Part 3: What do the Braves need in the draft?

Here's a look at shortstop, third base, and the outfield.

SHORTSTOP

The Braves are blessed with solid depth at shortstop. Edgar Renteria has been terrific this season, and he could stick around in Atlanta through 2009. Yunel Escobar is hitting right at .330 in his first season in Triple-A. There's little doubt he's very close to being ready to contribute at the big league level. It'll be hard to keep him around for a couple of seasons to be Renteria's replacement.

Brent Lillibridge is having a good first season in the Atlanta system. He could be a factor at second base, shortstop, or even the outfield. And then there's Elvis Andrus, who is still the best overall long-term option for the Braves at the position.

That's four solid players, so you'd think that would be enough, right? Well behind Andrus there's a huge drop off, which could tempt the Braves to add a player at shortstop. You have to have players to fill the positions, and you have to have backup options in case something happens (trades, injuries) at the upper levels of the system. So don't be surprised if the Braves look for a shortstop to slowly develop for the long-term.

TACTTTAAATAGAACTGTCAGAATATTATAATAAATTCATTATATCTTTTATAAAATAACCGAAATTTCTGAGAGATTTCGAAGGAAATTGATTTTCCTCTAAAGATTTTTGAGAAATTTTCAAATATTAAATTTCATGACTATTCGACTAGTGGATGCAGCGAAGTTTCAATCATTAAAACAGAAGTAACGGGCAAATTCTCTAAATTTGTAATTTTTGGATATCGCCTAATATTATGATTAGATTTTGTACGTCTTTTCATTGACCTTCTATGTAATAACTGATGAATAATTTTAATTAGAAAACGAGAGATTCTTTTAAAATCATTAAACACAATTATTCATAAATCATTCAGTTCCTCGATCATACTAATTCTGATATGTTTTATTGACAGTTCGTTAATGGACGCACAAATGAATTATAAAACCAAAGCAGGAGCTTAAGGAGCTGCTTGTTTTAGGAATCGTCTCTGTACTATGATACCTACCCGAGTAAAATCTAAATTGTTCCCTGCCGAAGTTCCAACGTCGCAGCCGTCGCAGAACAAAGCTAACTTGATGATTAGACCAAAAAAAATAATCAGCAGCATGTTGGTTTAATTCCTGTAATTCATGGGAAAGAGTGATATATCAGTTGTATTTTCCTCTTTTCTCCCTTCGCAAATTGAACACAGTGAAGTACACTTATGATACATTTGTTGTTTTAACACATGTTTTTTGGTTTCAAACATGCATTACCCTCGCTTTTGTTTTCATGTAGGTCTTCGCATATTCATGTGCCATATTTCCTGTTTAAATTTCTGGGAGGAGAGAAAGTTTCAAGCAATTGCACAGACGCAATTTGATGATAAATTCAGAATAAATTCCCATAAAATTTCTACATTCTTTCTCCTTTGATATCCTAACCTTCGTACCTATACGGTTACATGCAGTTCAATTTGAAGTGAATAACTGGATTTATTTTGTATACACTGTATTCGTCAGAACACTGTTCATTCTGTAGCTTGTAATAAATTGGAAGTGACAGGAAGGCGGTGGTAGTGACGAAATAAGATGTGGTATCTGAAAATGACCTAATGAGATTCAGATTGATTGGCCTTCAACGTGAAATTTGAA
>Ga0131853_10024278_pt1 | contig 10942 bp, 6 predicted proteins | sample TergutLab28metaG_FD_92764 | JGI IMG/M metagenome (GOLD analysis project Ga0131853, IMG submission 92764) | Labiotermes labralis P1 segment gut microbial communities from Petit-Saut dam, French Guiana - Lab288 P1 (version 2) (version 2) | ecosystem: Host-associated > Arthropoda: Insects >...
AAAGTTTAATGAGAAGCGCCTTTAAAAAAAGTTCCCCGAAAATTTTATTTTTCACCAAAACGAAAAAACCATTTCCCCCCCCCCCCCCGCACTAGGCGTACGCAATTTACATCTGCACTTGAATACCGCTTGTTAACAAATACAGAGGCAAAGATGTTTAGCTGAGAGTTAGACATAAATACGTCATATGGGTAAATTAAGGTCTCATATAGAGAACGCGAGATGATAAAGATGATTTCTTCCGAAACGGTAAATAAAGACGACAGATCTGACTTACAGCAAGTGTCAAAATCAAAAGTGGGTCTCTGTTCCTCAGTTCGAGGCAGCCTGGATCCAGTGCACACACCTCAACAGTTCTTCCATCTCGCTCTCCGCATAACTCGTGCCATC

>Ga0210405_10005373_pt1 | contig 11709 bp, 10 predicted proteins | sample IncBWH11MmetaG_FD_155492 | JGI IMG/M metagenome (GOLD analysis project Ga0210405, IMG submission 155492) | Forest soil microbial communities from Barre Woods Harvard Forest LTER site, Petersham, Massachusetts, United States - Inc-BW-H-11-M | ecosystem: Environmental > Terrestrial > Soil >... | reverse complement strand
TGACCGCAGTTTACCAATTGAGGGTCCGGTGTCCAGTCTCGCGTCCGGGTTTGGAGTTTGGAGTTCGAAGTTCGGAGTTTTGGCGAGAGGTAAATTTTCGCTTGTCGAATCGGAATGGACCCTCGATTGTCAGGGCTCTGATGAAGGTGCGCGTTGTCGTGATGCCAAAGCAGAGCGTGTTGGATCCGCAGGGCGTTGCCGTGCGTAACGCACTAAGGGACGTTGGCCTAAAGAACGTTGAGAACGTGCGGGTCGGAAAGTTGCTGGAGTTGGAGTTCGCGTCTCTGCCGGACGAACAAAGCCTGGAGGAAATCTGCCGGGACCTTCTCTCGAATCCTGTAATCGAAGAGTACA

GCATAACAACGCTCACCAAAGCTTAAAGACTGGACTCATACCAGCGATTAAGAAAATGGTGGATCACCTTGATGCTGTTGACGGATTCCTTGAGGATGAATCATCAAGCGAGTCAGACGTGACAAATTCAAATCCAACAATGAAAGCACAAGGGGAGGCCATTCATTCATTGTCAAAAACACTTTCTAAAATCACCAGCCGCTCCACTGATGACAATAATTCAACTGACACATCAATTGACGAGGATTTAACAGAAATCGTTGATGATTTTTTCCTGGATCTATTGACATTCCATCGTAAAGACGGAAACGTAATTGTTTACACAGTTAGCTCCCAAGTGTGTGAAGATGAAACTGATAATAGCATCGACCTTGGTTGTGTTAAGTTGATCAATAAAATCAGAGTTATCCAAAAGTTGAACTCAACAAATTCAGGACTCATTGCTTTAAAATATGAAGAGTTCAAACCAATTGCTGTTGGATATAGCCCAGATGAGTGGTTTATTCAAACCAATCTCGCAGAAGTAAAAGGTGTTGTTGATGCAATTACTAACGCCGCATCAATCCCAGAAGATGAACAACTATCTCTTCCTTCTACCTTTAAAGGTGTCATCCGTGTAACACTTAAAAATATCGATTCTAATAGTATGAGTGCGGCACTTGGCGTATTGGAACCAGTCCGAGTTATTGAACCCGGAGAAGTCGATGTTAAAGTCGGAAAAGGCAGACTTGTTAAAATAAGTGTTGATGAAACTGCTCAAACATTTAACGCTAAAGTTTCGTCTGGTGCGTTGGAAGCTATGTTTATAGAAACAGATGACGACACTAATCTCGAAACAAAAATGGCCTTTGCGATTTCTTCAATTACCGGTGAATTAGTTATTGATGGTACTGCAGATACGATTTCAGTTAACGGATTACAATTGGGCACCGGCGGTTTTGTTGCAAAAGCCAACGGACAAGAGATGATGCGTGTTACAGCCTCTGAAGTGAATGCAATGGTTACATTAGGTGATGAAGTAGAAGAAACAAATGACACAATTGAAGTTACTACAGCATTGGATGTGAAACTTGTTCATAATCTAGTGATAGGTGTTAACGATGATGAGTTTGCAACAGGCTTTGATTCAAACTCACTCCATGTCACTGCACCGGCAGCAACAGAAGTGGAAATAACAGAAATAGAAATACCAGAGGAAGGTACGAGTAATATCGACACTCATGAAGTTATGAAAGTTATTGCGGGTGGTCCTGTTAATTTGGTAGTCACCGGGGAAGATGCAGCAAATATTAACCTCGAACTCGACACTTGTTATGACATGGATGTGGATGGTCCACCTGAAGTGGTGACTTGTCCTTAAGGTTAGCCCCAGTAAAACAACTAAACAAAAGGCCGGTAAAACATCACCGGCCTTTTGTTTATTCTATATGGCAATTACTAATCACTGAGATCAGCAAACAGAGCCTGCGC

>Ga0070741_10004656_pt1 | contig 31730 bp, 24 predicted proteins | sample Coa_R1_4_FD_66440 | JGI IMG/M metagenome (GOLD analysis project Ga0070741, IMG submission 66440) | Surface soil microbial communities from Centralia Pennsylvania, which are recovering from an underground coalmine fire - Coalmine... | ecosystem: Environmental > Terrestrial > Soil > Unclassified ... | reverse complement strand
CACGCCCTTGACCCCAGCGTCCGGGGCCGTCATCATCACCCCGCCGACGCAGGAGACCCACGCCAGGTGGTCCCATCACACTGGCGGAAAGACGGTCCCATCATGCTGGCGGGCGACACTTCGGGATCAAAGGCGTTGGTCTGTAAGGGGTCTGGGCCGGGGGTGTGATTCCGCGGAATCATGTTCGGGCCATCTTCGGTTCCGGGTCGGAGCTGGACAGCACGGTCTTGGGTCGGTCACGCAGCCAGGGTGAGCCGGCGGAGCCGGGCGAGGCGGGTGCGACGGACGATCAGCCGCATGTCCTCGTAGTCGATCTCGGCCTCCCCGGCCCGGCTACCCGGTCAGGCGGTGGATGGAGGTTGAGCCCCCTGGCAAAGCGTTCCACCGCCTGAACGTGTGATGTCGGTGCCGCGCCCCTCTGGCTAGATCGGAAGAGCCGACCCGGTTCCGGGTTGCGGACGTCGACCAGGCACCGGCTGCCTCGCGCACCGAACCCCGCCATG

THIRD BASE

This is perhaps the deepest position in the Braves' organization. Chipper Jones could stick around through the 2009 season, so there's not going to be an immediate need here. But it is important to prepare for the post-Chipper Jones' era of Braves' baseball.

Van Pope and Eric Campbell were neck-and-neck as the top third base prospects entering the season, but Pope's nightmare season in Double-A Mississippi is causing some concern. Pope is still hitting below .150 after 150 at bats on the season. He's still playing great defense, but he must hit more to still be considered a top prospect.

Campbell missed about a month with a sprained thumb. But he's come back strong and is showing solid power in a tough pitchers' league. With Campbell a few years away from the majors, he may not be the top option to replace Chipper Jones in 2010.

Danny Brezeale is a decent prospect, not spectacular, but decent. He will probably move up to Myrtle Beach next season. Then the Braves have two more young third basemen. Adam Coe will be in Danville this summer and should head to Rome next year. Coe was a top draft pick last June and has solid long-term potential. And Stephen Shults was just signed as a draft and follow player. He will more than likely be in the Gulf Coast League this summer, with a potential move up to Danville or Rome next year.

Samuel Sime is a kid from the Dominican who has good size (6'2", 175) and he just turned 20 years old. He will perhaps see time with Shults this summer in Orlando.

With third base is pretty stacked, it's unlikely the Braves will bring in a new player for this position in the draft.


OUTFIELD

This is one area that many people assume the Braves are without many prospects, but a closer look finds that the outfield is pretty solid with talented potential major leaguers.